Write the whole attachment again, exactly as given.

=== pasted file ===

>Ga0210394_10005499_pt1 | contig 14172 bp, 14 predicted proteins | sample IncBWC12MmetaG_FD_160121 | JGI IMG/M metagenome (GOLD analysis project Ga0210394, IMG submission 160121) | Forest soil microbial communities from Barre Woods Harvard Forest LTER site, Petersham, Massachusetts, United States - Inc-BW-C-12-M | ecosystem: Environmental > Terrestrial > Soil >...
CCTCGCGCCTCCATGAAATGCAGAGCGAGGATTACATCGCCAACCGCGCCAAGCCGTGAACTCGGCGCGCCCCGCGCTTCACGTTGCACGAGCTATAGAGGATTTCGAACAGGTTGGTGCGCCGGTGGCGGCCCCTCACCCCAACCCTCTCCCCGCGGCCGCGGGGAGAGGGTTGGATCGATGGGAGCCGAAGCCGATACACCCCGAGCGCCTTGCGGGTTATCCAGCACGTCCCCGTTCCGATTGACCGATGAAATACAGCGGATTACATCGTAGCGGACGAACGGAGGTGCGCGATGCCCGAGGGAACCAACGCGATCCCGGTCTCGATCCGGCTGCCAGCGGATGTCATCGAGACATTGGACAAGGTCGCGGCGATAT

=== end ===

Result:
>Ga0210394_10005499_pt1 | contig 14172 bp, 14 predicted proteins | sample IncBWC12MmetaG_FD_160121 | JGI IMG/M metagenome (GOLD analysis project Ga0210394, IMG submission 160121) | Forest soil microbial communities from Barre Woods Harvard Forest LTER site, Petersham, Massachusetts, United States - Inc-BW-C-12-M | ecosystem: Environmental > Terrestrial > Soil >...
CCTCGCGCCTCCATGAAATGCAGAGCGAGGATTACATCGCCAACCGCGCCAAGCCGTGAACTCGGCGCGCCCCGCGCTTCACGTTGCACGAGCTATAGAGGATTTCGAACAGGTTGGTGCGCCGGTGGCGGCCCCTCACCCCAACCCTCTCCCCGCGGCCGCGGGGAGAGGGTTGGATCGATGGGAGCCGAAGCCGATACACCCCGAGCGCCTTGCGGGTTATCCAGCACGTCCCCGTTCCGATTGACCGATGAAATACAGCGGATTACATCGTAGCGGACGAACGGAGGTGCGCGATGCCCGAGGGAACCAACGCGATCCCGGTCTCGATCCGGCTGCCAGCGGATGTCATCGAGACATTGGACAAGGTCGCGGCGATAT